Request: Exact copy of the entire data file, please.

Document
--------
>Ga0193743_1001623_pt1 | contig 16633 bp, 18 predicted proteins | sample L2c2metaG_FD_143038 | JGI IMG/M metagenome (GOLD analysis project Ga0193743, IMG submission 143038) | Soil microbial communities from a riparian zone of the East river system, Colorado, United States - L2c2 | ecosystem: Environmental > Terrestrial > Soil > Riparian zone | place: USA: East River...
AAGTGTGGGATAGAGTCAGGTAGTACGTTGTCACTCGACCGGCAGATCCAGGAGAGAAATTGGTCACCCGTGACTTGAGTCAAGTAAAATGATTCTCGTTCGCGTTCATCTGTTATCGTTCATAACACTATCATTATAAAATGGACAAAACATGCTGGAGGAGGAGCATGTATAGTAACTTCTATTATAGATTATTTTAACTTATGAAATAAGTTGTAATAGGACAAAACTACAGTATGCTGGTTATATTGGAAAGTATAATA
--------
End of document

>Ga0193743_1001623_pt1 | contig 16633 bp, 18 predicted proteins | sample L2c2metaG_FD_143038 | JGI IMG/M metagenome (GOLD analysis project Ga0193743, IMG submission 143038) | Soil microbial communities from a riparian zone of the East river system, Colorado, United States - L2c2 | ecosystem: Environmental > Terrestrial > Soil > Riparian zone | place: USA: East River...
AAGTGTGGGATAGAGTCAGGTAGTACGTTGTCACTCGACCGGCAGATCCAGGAGAGAAATTGGTCACCCGTGACTTGAGTCAAGTAAAATGATTCTCGTTCGCGTTCATCTGTTATCGTTCATAACACTATCATTATAAAATGGACAAAACATGCTGGAGGAGGAGCATGTATAGTAACTTCTATTATAGATTATTTTAACTTATGAAATAAGTTGTAATAGGACAAAACTACAGTATGCTGGTTATATTGGAAAGTATAATA